For the first time since President Joe Biden took office, and in response to mounting criticism that he has abandoned the cause of reducing gun violence, the White House is providing details about the team responsible for that policy. The administration is expected to address those concerns publicly on Monday in the form of a three-page fact sheet, an effort to reassure allies that violence prevention is still a priority.

The document, provided exclusively to The Trace, doubles down on what the administration calls Biden’s “comprehensive gun crime reduction strategy.” But the statement does not include new policy proposals or executive actions, nor an announcement of a new nominee to lead the Bureau of Alcohol, Tobacco, Firearms and Explosives, which remains without a permanent leader.

“The solutions to gun violence are interdisciplinary,” wrote Stefanie Feldman, a deputy assistant to the president and senior adviser to the Domestic Policy Council. She noted that the Domestic Policy Council has organized a 12-person team to drive a gun violence reduction agenda that includes Chiraag Bains, a deputy assistant to the president for racial justice and equity; Vanessa Chen, a special assistant for criminal justice and guns; and Erin Murphy, a senior policy adviser for criminal justice. The team has existed since the early days of the administration, though it has grown in recent months. It operates under Susan Rice, the head of the Domestic Policy Council. None of the people on the team is focused on gun violence exclusively, though Chen focuses largely on the intersections of guns and criminal justice. 

Some groups focused on gun reform, like March for Our Lives and Guns Down America, have long expressed their disappointment in Biden’s lack of action on the issue. They have criticized him for not using his executive authority to its fullest extent and for failing to make legislative progress, despite his campaign promises. But recently, other larger, more mainstream groups that typically praise the Biden administration in public have begun to raise concerns that its staffing has been insufficient. Some reached out to the White House privately, asking the administration to address their concerns, advocates aware of the conversations told The Trace.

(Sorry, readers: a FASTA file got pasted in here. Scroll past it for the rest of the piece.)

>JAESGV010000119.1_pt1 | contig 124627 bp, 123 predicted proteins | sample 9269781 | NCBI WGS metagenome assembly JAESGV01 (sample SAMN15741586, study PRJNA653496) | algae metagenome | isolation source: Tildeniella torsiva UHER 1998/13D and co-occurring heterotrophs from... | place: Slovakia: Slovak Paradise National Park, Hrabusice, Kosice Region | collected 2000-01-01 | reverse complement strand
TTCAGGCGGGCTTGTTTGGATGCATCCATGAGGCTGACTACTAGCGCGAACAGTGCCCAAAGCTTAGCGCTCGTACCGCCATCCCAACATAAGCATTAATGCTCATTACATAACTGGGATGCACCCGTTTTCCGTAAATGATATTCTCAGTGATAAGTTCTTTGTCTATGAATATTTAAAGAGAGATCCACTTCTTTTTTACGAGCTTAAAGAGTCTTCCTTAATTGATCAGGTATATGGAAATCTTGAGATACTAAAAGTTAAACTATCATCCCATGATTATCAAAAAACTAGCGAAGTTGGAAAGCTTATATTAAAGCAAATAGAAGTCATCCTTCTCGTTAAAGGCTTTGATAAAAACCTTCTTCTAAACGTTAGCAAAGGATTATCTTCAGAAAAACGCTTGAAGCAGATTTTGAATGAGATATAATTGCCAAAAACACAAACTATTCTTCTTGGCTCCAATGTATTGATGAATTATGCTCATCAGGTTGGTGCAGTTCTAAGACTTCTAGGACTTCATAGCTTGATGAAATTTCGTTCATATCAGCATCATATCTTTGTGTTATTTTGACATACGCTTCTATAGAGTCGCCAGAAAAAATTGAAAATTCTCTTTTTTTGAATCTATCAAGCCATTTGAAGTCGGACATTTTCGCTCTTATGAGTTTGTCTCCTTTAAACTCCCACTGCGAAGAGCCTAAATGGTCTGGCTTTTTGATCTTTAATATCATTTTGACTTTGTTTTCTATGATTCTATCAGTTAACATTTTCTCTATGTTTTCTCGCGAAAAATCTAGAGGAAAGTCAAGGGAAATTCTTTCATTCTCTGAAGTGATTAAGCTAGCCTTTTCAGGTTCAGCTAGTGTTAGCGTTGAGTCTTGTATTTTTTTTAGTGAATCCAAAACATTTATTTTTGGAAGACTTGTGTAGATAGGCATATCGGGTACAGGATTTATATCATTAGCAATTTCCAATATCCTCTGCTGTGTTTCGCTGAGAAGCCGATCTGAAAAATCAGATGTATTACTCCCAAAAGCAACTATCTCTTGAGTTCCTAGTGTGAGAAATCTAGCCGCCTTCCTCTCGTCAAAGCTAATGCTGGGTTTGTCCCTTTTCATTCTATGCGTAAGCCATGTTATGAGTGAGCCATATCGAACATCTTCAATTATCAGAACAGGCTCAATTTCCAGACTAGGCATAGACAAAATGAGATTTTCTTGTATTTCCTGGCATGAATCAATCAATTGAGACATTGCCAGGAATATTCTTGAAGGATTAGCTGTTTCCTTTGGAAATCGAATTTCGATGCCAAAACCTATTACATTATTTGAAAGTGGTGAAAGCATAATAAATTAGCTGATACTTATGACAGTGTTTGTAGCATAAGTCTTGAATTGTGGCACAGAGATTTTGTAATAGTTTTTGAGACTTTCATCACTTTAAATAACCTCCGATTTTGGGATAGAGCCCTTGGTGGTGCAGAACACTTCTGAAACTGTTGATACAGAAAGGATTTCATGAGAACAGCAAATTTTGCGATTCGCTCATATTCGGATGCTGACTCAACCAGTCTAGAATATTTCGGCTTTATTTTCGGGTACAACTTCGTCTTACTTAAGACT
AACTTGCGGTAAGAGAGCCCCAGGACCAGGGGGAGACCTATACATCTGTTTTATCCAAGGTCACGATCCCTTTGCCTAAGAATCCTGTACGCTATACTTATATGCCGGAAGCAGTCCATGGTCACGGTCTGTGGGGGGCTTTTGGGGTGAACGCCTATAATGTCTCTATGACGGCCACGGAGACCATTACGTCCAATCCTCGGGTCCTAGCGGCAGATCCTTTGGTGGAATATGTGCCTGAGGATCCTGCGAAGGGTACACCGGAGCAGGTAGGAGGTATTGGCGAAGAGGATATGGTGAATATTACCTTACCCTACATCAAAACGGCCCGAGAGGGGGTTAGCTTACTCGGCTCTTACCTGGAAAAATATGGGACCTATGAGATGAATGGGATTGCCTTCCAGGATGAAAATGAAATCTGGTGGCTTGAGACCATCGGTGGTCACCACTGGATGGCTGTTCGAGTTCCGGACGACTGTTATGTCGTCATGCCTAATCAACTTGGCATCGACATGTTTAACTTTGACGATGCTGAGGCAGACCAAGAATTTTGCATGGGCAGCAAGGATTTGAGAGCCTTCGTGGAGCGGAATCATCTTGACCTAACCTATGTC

White House staff members have been meeting with representatives from gun reform groups in recent weeks. One of those meetings was with advocates from March for Our Lives, following what was perhaps the most visible manifestation of activists’ critiques: On March 24, activists with the group — led largely by the survivors of the 2018 Stoneman Douglas High School shooting in Parkland, Florida — placed 1,100 body bags on the National Mall, each representing roughly 154 gun deaths. Together, they add up to the 170,000 lives lost to gun violence since 2018. The body bags spelled out “thoughts and prayers.” Earlier in March, Democratic Senators Richard Blumenthal and Chris Murphy of Connecticut, and separately Representative Jamaal Bowman of New York, expressed frustration, saying it’s time to “see more urgency” from the president, including creating an office of violence prevention.

White House officials have repeatedly defended the way the president has handled the sequencing of legislative efforts, while blaming the inaction on Congress. They’ve argued that staffing is not the barrier to getting things done, noting that he began his term amid an economic crisis and a raging pandemic. Despite those pressing issues, they’ve said, the administration secured at least $400 million in funding that cities and states could use for community-based violence intervention and police, and also advanced several pending regulations including on difficult-to-trace ghost guns.

“That progress is made possible by the dedicated gun violence prevention team we have at the White House, working to combat gun violence — every day, from every angle,” Feldman wrote in the document. 

In the fact sheet, the administration again pointed to its previous actions. With the midterm congressional elections approaching, and advocates fearing that the window for significant reform is closing, the White House aims to show that it has a plan to take advantage of the assured time it has left with Democratic control of both chambers. Biden, in his recent State of the Union address, called on Congress to pass universal background checks and repeal a liability shield law that protects the gun industry from most lawsuits. 

Meanwhile, Feldman, a longtime aide to Biden with a broad policy portfolio, identified herself as responsible for coordinating the White House’s gun violence work and legislative efforts. In response to requests from outside groups to create an office solely focused on gun violence, she wrote that the White House’s approach — and the way its team is organized — is best able to deliver results: “This is what a whole-of-government effort truly looks like in practice.”

Some advocates dispute that claim. “What they’re actually describing here is an approach that is centered around the Domestic Policy Council, not the whole of government,” said Igor Volsky, the executive director of Guns Down America. 

Feldman argued that the diverse portfolios and responsibilities of the experts on the gun violence team are assets, not potential distractions. The approach enables them to address gun violence in addition to its root causes, including mental health issues, racial inequity, poor support for veterans, and a lack of employment and health care. “Our team,” wrote Feldman, “is able to combine a deep focus on this issue with the ability to deliver on it across the White House and the Administration as a whole.”